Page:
Stumbling Towards Armageddon

John Griswold
4 min readAug 3, 2022


Photo by Oscar Ävalos on Unsplash

There’s been much chatter these last few weeks about President Biden’s fist bump in Saudi Arabia, some attempts at analysis, and a most thorough avoidance of the conflict there that’s driving the region towards the edge.

The president praised the cease fire in Yemen, now in its fourth month, he warned Iran about their nuke program, but he wasn’t going to talk about the conflict at the heart of the Yemeni war. He crossed swords with what remained of Israel’s current government, calling for diplomacy in the face of Israeli “Defense” Minister Gantz’ claim that only military force will stop Iran from getting The Bomb. Israel certainly won’t mention the conflict that places a live powder keg under the region, or how they are exploiting it.

What is this conflict, what has placed the charges and rolled out the fuse? Astoundingly to western minds it’s an 800-year-old feud, a feud that just gets more deadly and dangerous every day.

When the first Prophet of Islam departed this earth, he left the succession to his position unresolved, and as you would expect in the course of human affairs, two factions laid claim to that mantle. Today we know those factions as Sunni and Shia, and their still roiling dispute is behind most of the conflict in the Middle East.

That cease fire in Yemen? Shia forces on the Houthi side versus Sunni in Saudi Arabia. The mosque bombings in Afghanistan and Iraq, mostly Shia congregations attacked by Sunni terrorists. Everybody remembers ISIS; they’re Wahhabist Sunnis who attack anyone not a member of their strict brand of Islam but reserve special fury for Shia Muslims.

And Iran? They're the only powerful Shia nation in the region.

Why did Iran come to Assad’s aid in the Syrian civil war? He is a Shia Muslim who protects the Alawite (Shia) minority who rule the country. Why did a Syrian political protest descend so quickly into “ultraviolence”? The battling ethnicities of government and protesters forced it to morph at warp speed into an ethno/religious war, with Sunni fighters flooding in from the region to back the rebellion against the Shia Assad government.

ISIS formed out of those Sunni fighters, and as they swept back towards Baghdad, taking city after city, the “Iraqi” military melted away. The Sunni majority populations of the cities viewed them as liberators. The Iraqi military, you guessed it, was Shia.

There are too many examples of this explosive feud to cite here, but the interesting new factor is the current Israeli and U.S. reactions to it.

Sunni Muslims vastly outnumber Shias on the globe, and as I have pointed out, Iran is the only powerful defender of minority Shia populations. Israel has decided to throw down with the majority, the Sunnis, striking deals with Saudi Arabia, the U.A.E, Bahrain, Sudan, and Morocco. In the U.S., our oil addiction has long kept us close to the Saudis, and the former president doubled down on this alliance, possibly from motives of personal profit as well.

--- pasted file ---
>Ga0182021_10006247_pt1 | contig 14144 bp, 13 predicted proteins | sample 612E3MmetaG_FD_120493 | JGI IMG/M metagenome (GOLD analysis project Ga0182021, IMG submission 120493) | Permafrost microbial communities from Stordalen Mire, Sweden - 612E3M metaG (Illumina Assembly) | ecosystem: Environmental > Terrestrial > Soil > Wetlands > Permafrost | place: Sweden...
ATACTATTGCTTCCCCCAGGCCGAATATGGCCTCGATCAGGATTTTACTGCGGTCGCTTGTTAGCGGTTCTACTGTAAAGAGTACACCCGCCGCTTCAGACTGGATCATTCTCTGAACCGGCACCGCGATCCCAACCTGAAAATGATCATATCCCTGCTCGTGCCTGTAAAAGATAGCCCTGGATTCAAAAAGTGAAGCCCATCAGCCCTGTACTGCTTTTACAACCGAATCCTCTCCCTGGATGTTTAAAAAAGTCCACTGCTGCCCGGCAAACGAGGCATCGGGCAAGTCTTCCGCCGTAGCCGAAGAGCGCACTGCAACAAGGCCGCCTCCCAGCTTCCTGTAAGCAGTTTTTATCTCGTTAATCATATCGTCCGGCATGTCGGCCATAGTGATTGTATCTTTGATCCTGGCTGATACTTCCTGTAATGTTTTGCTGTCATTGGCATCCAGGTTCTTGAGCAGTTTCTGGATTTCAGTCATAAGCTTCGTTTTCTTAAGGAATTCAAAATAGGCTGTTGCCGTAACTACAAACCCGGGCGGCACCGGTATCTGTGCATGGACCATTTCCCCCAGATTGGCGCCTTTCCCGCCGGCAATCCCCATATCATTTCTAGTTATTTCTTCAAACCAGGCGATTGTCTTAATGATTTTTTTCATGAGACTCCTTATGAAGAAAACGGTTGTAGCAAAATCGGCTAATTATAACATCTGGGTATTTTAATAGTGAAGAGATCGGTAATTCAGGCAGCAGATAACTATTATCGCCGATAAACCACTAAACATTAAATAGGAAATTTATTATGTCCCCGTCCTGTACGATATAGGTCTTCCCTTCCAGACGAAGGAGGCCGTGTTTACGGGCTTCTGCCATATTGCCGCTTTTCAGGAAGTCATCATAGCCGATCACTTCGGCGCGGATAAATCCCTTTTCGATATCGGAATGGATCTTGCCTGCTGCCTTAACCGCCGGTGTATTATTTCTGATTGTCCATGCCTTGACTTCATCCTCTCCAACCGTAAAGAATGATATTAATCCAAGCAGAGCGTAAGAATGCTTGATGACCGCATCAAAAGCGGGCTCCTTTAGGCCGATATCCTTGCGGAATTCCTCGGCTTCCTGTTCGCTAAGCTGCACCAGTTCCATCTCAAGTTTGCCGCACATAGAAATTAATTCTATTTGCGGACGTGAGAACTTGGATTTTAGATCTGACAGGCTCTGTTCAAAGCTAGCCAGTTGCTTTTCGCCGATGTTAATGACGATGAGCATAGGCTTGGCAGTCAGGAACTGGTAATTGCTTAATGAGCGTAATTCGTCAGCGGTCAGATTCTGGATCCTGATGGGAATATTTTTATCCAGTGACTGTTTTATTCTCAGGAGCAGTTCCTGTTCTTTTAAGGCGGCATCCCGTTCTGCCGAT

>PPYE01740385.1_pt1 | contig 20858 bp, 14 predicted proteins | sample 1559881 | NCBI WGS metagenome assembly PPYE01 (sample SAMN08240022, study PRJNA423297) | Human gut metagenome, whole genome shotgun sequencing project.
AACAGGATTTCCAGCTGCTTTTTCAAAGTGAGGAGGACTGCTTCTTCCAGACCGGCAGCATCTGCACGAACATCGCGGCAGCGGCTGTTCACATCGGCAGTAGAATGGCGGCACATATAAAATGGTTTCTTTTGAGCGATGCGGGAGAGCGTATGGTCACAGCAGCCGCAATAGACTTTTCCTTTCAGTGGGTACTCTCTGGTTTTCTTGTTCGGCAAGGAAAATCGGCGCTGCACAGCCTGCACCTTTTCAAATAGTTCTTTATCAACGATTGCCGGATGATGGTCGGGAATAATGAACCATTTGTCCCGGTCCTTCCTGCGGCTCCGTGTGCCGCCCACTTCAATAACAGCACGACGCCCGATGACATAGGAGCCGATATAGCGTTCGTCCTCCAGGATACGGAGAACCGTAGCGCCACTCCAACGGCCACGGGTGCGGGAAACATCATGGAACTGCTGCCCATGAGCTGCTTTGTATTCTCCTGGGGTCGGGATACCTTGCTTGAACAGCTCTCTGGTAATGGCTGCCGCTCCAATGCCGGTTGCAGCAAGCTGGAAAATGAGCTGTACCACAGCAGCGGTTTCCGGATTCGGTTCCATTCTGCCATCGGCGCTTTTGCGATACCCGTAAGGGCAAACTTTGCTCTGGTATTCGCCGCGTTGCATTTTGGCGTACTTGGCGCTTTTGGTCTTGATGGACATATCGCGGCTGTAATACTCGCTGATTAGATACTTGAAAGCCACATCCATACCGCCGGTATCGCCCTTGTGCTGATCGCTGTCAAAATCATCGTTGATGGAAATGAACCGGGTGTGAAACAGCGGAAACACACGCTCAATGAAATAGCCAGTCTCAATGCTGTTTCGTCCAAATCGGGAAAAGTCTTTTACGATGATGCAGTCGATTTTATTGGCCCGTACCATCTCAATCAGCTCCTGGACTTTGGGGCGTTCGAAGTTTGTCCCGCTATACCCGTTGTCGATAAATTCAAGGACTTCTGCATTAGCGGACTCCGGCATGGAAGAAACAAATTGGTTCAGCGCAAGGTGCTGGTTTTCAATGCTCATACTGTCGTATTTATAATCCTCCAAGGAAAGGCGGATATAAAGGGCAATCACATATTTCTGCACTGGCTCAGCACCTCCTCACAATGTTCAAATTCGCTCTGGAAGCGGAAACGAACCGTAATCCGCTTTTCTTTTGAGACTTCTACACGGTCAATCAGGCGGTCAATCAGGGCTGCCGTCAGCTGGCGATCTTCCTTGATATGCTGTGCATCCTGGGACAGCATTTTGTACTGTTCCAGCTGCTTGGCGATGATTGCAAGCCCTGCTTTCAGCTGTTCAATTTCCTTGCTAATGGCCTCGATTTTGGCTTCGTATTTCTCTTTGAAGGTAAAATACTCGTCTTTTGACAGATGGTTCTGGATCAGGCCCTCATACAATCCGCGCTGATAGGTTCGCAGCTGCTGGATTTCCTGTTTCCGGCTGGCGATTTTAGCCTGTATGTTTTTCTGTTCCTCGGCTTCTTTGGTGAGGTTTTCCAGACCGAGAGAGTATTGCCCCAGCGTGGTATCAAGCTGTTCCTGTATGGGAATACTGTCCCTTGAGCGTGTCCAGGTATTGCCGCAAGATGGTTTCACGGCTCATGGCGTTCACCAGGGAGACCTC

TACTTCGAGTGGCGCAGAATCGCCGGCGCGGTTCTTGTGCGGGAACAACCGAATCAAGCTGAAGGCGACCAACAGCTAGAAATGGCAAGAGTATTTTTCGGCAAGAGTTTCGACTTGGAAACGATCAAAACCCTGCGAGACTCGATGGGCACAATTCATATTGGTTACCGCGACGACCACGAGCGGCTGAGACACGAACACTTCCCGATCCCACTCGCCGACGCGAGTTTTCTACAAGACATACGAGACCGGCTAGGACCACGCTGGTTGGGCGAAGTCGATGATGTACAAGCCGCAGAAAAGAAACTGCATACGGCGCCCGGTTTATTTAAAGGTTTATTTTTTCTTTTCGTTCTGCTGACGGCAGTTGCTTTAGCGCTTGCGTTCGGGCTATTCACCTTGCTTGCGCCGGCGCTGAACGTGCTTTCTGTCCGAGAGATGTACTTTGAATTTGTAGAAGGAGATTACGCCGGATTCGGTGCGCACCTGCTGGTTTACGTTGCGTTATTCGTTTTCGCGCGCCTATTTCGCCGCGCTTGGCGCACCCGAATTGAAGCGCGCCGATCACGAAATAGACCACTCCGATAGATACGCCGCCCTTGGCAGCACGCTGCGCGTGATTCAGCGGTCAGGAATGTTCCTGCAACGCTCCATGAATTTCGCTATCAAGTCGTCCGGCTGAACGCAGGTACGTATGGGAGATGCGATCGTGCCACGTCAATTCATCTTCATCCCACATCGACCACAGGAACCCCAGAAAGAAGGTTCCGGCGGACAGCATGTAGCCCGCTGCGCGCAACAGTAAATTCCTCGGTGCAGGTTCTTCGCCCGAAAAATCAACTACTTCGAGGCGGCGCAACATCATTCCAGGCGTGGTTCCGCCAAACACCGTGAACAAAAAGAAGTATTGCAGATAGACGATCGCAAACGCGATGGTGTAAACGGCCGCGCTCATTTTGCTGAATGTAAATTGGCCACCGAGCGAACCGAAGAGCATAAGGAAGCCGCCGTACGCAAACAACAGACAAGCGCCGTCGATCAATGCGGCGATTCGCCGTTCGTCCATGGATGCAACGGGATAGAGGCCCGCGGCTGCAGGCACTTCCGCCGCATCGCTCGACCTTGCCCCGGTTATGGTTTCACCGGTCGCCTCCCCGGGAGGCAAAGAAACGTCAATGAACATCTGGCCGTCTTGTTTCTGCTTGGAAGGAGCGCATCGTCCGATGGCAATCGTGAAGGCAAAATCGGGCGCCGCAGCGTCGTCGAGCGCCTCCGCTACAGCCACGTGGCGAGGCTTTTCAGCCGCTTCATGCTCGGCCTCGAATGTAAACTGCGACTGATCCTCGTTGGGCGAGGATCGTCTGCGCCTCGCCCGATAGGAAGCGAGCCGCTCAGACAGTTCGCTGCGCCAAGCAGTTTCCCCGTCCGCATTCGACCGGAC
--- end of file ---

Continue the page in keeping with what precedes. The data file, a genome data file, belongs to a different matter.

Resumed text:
The bottom line is that for whatever motives, we have joined a significant gang being assembled against Iran, ostensibly to contain their “terrorist” activities and regional ambitions, and if Iran were a weak nation it would make the perfect scapegoat. Iran is not weak, however, any more than a cornered bear is weak.

Had the former president not foolishly tossed the deal on nukes, so carefully constructed by the JCPOA members, had Israel’s right wing leadership not rattled the saber so constantly, moderates in Iran might have the upper hand and their government might not now be looking for a nuclear shield. Dangerously for the region and possibly the globe, the Sunni governments need scapegoats, the Israeli government needs a split among Muslim countries, and of course, it wants to be on the more powerful side of that split.

This is a dangerous replay of the cynical saying, “the enemy of my enemy is my friend”, with a large dash of divide and conquer thrown in. While Israel might benefit from a continual low grade war between Sunni Saudi Arabia and Shia Iran, the constant threat is pushing Iran inexorably towards acquiring nuclear weapons.

With nuke saber rattling from Russia the world has enough worries about a nuclear conflagration; we need fewer nuclear weapons in scared hands, not more. We certainly don’t need a nuclear arms race between ethno/religious groups who have held a bloody grudge for 800 years. The wise course is obvious, if difficult. Wean ourselves off of oil to the point that Saudi Arabia goes back to the status of middling poor nation, strike a religiously neutral position in a religious conflict in which ALL participants are wrong, and refocus on the critical need for non-proliferation before some loose cannon leader assembles two sub-critical masses into a really big bang.



John Griswold

Master carpenter, watercolor artist and beat up old jock…owned by Black Lab Bo who considers two tennis balls a minimum mouthful